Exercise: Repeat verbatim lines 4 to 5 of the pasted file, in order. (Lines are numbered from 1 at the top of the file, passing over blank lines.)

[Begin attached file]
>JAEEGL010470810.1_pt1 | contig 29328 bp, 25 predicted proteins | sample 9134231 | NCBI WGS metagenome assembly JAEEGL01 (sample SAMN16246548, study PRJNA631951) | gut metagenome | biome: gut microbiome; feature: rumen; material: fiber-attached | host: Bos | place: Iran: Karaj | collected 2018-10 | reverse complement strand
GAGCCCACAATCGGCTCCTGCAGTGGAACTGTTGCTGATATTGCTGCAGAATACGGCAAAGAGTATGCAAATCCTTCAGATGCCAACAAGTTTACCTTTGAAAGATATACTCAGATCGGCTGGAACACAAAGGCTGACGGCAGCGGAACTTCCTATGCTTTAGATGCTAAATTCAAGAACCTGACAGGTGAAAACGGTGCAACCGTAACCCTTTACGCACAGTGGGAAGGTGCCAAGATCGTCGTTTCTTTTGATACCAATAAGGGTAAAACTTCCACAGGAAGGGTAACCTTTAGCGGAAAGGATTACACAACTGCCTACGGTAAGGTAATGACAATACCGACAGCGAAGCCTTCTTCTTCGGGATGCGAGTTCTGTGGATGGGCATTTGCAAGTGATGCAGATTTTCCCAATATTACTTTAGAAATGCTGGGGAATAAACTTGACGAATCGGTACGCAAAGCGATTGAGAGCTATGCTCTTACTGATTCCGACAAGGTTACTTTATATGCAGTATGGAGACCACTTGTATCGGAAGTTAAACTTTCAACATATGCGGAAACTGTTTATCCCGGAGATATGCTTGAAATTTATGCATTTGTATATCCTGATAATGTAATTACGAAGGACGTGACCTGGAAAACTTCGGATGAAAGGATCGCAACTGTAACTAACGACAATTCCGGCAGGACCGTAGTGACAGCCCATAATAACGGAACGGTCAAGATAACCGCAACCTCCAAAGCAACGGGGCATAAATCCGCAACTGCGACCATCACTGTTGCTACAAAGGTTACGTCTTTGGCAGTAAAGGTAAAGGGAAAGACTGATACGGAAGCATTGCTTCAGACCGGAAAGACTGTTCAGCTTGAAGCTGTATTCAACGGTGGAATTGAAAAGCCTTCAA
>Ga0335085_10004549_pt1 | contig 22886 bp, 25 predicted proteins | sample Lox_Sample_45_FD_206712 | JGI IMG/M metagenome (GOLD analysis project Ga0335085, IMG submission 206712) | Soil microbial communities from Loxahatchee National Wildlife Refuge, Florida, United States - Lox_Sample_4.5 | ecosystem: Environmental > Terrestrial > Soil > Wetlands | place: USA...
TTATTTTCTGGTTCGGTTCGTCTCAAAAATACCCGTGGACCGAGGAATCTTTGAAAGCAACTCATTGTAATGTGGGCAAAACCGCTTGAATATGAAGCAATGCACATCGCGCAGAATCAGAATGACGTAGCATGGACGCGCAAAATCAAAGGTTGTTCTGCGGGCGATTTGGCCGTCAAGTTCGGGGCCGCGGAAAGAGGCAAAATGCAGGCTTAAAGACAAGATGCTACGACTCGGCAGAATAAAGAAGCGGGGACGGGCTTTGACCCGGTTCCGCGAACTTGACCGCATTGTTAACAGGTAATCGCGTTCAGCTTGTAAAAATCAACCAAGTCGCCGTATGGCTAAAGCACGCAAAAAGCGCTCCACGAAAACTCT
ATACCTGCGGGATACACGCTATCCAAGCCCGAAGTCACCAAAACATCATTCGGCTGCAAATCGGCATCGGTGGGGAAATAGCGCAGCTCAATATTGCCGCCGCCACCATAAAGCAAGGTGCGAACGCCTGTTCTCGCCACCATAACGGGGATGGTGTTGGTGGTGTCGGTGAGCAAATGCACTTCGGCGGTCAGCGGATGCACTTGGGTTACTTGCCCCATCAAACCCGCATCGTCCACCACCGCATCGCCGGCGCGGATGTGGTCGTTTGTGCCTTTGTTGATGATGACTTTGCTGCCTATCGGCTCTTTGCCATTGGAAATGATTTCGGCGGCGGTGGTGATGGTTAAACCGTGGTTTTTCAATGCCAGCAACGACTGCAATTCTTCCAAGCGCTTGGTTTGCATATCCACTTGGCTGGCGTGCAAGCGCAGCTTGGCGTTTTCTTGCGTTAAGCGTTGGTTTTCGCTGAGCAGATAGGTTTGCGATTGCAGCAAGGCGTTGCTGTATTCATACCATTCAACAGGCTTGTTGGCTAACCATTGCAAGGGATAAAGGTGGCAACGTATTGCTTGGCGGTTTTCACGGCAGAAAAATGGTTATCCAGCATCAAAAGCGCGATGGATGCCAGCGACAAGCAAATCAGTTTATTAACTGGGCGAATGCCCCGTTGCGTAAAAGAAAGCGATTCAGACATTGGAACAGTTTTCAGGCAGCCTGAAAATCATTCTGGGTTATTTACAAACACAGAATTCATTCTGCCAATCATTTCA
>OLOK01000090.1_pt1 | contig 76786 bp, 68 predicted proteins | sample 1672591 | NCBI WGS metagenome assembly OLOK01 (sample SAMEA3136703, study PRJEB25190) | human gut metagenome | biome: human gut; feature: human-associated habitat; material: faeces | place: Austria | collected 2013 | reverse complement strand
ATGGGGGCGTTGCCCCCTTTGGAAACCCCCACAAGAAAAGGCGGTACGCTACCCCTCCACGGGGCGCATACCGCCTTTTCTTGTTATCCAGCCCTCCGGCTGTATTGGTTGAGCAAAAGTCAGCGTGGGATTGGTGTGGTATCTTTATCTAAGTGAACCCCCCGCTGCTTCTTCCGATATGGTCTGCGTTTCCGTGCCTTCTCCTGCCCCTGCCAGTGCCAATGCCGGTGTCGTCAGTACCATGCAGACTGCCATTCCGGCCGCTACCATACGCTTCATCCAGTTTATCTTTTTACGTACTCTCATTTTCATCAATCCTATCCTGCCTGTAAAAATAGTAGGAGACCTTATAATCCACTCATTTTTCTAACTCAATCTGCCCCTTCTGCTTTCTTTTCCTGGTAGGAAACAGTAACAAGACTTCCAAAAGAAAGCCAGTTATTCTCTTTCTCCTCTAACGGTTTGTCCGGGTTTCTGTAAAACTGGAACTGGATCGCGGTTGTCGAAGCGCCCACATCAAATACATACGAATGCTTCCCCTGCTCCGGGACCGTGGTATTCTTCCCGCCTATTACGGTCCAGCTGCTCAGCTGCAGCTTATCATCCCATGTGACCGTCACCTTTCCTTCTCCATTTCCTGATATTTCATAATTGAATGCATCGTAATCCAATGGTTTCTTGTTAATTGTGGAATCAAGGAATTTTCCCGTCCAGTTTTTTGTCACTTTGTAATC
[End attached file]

TTATTTTCTGGTTCGGTTCGTCTCAAAAATACCCGTGGACCGAGGAATCTTTGAAAGCAACTCATTGTAATGTGGGCAAAACCGCTTGAATATGAAGCAATGCACATCGCGCAGAATCAGAATGACGTAGCATGGACGCGCAAAATCAAAGGTTGTTCTGCGGGCGATTTGGCCGTCAAGTTCGGGGCCGCGGAAAGAGGCAAAATGCAGGCTTAAAGACAAGATGCTACGACTCGGCAGAATAAAGAAGCGGGGACGGGCTTTGACCCGGTTCCGCGAACTTGACCGCATTGTTAACAGGTAATCGCGTTCAGCTTGTAAAAATCAACCAAGTCGCCGTATGGCTAAAGCACGCAAAAAGCGCTCCACGAAAACTCT
ATACCTGCGGGATACACGCTATCCAAGCCCGAAGTCACCAAAACATCATTCGGCTGCAAATCGGCATCGGTGGGGAAATAGCGCAGCTCAATATTGCCGCCGCCACCATAAAGCAAGGTGCGAACGCCTGTTCTCGCCACCATAACGGGGATGGTGTTGGTGGTGTCGGTGAGCAAATGCACTTCGGCGGTCAGCGGATGCACTTGGGTTACTTGCCCCATCAAACCCGCATCGTCCACCACCGCATCGCCGGCGCGGATGTGGTCGTTTGTGCCTTTGTTGATGATGACTTTGCTGCCTATCGGCTCTTTGCCATTGGAAATGATTTCGGCGGCGGTGGTGATGGTTAAACCGTGGTTTTTCAATGCCAGCAACGACTGCAATTCTTCCAAGCGCTTGGTTTGCATATCCACTTGGCTGGCGTGCAAGCGCAGCTTGGCGTTTTCTTGCGTTAAGCGTTGGTTTTCGCTGAGCAGATAGGTTTGCGATTGCAGCAAGGCGTTGCTGTATTCATACCATTCAACAGGCTTGTTGGCTAACCATTGCAAGGGATAAAGGTGGCAACGTATTGCTTGGCGGTTTTCACGGCAGAAAAATGGTTATCCAGCATCAAAAGCGCGATGGATGCCAGCGACAAGCAAATCAGTTTATTAACTGGGCGAATGCCCCGTTGCGTAAAAGAAAGCGATTCAGACATTGGAACAGTTTTCAGGCAGCCTGAAAATCATTCTGGGTTATTTACAAACACAGAATTCATTCTGCCAATCATTTCA